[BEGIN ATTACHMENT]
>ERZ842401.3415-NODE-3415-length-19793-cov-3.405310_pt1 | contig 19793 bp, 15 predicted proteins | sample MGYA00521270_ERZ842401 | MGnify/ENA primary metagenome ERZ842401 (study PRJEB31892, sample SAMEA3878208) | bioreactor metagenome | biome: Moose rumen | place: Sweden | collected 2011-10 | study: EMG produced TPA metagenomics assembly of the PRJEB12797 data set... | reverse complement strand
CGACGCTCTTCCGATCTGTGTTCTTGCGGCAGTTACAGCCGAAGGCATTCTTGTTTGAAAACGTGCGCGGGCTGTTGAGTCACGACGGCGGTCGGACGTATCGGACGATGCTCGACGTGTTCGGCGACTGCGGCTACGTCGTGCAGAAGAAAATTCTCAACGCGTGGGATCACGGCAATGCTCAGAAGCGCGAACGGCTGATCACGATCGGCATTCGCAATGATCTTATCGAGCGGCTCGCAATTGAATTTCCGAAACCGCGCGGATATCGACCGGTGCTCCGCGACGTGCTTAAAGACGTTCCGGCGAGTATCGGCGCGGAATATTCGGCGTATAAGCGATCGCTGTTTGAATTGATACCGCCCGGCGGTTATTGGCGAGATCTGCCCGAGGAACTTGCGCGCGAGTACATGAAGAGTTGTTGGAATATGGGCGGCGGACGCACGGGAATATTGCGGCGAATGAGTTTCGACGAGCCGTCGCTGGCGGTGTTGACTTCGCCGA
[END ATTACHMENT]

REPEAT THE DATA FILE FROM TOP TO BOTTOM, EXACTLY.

>ERZ842401.3415-NODE-3415-length-19793-cov-3.405310_pt1 | contig 19793 bp, 15 predicted proteins | sample MGYA00521270_ERZ842401 | MGnify/ENA primary metagenome ERZ842401 (study PRJEB31892, sample SAMEA3878208) | bioreactor metagenome | biome: Moose rumen | place: Sweden | collected 2011-10 | study: EMG produced TPA metagenomics assembly of the PRJEB12797 data set... | reverse complement strand
CGACGCTCTTCCGATCTGTGTTCTTGCGGCAGTTACAGCCGAAGGCATTCTTGTTTGAAAACGTGCGCGGGCTGTTGAGTCACGACGGCGGTCGGACGTATCGGACGATGCTCGACGTGTTCGGCGACTGCGGCTACGTCGTGCAGAAGAAAATTCTCAACGCGTGGGATCACGGCAATGCTCAGAAGCGCGAACGGCTGATCACGATCGGCATTCGCAATGATCTTATCGAGCGGCTCGCAATTGAATTTCCGAAACCGCGCGGATATCGACCGGTGCTCCGCGACGTGCTTAAAGACGTTCCGGCGAGTATCGGCGCGGAATATTCGGCGTATAAGCGATCGCTGTTTGAATTGATACCGCCCGGCGGTTATTGGCGAGATCTGCCCGAGGAACTTGCGCGCGAGTACATGAAGAGTTGTTGGAATATGGGCGGCGGACGCACGGGAATATTGCGGCGAATGAGTTTCGACGAGCCGTCGCTGGCGGTGTTGACTTCGCCGA